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Cellphone unlocking legislation clears U.S. House, heads to Obama


By Alina Selyukh WASHINGTON (Reuters) – The U.S. House of Representatives approved legislation on Friday to give mobile-phone users the right to ‘unlock’ their devices and use them on competitors’ wireless networks, something that is now technically illegal. The legislation cleared the Senate last week and now only requires President Barack Obama’s signature to become law. The lawmaking follows a 2012 ruling by the Library of Congress, the minder of U.S. copyright law, that effectively made phone unlocking illegal, even after the consumer completed the contract with its wireless carrier. U.S. wireless carriers often tether, or “lock,” smartphones to their networks to encourage consumers to renew mobile contracts.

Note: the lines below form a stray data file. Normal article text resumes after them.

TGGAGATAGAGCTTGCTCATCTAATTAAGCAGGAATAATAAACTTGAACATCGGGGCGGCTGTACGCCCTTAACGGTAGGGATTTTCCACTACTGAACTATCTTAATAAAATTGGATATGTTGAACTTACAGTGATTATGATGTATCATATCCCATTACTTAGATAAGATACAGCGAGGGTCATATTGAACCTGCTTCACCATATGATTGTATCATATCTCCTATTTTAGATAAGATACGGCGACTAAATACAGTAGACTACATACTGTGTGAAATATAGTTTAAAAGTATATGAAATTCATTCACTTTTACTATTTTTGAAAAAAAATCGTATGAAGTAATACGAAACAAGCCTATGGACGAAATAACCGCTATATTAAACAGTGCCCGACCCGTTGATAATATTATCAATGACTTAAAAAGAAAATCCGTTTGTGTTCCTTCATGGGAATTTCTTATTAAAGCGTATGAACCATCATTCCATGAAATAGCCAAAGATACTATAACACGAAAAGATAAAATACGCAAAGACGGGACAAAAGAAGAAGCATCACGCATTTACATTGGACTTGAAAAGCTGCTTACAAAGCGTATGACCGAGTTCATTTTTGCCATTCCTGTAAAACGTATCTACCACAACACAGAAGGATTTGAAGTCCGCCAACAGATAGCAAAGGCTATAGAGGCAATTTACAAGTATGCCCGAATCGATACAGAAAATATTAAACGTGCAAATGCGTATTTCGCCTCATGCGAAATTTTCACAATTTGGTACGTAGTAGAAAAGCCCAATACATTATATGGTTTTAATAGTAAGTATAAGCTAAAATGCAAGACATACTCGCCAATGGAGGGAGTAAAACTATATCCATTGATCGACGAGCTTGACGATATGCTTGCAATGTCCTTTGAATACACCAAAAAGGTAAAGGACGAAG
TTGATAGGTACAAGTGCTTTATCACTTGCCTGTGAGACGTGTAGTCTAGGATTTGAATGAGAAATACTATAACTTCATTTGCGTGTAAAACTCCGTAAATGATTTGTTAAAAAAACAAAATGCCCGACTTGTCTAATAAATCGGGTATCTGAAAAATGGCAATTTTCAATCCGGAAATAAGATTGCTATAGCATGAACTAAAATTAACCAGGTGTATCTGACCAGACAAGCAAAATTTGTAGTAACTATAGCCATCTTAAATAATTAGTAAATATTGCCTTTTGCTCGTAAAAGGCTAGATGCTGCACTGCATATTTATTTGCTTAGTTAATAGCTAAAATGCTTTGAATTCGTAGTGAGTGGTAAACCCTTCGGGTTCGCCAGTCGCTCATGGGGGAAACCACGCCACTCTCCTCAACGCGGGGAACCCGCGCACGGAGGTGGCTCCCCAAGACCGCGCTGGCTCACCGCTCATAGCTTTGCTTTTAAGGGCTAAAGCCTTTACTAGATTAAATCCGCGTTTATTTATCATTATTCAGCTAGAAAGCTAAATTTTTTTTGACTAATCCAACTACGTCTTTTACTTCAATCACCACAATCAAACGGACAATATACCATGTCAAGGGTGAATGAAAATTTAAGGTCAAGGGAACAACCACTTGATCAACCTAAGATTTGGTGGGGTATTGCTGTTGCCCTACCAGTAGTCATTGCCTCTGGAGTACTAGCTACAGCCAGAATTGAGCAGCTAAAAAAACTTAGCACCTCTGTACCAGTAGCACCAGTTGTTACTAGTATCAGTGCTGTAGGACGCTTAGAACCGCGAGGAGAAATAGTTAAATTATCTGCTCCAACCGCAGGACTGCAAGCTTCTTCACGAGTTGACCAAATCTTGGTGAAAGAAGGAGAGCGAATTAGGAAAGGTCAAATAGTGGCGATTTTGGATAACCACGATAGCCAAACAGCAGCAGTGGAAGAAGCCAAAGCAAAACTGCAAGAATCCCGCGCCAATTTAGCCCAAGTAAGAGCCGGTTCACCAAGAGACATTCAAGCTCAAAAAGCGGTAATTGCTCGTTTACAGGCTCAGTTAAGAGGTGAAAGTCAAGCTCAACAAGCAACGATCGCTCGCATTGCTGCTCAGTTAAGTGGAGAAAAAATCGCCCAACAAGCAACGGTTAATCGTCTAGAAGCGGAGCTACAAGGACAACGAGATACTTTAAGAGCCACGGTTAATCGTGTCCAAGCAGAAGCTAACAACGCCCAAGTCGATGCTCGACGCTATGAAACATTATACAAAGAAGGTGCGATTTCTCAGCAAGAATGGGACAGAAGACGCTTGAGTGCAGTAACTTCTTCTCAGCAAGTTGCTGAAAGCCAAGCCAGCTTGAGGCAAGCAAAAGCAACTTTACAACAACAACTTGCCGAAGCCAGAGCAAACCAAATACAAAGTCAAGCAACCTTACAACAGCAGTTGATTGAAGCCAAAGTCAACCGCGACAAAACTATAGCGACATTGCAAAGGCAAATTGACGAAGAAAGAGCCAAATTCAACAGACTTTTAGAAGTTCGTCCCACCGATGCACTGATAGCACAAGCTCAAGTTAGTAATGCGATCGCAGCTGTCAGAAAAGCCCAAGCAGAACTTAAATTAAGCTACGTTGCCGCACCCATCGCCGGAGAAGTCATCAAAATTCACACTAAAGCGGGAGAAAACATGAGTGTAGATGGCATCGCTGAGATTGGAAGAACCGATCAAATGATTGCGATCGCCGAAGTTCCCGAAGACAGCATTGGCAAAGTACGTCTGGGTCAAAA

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MONDAY, JULY 16, 2018



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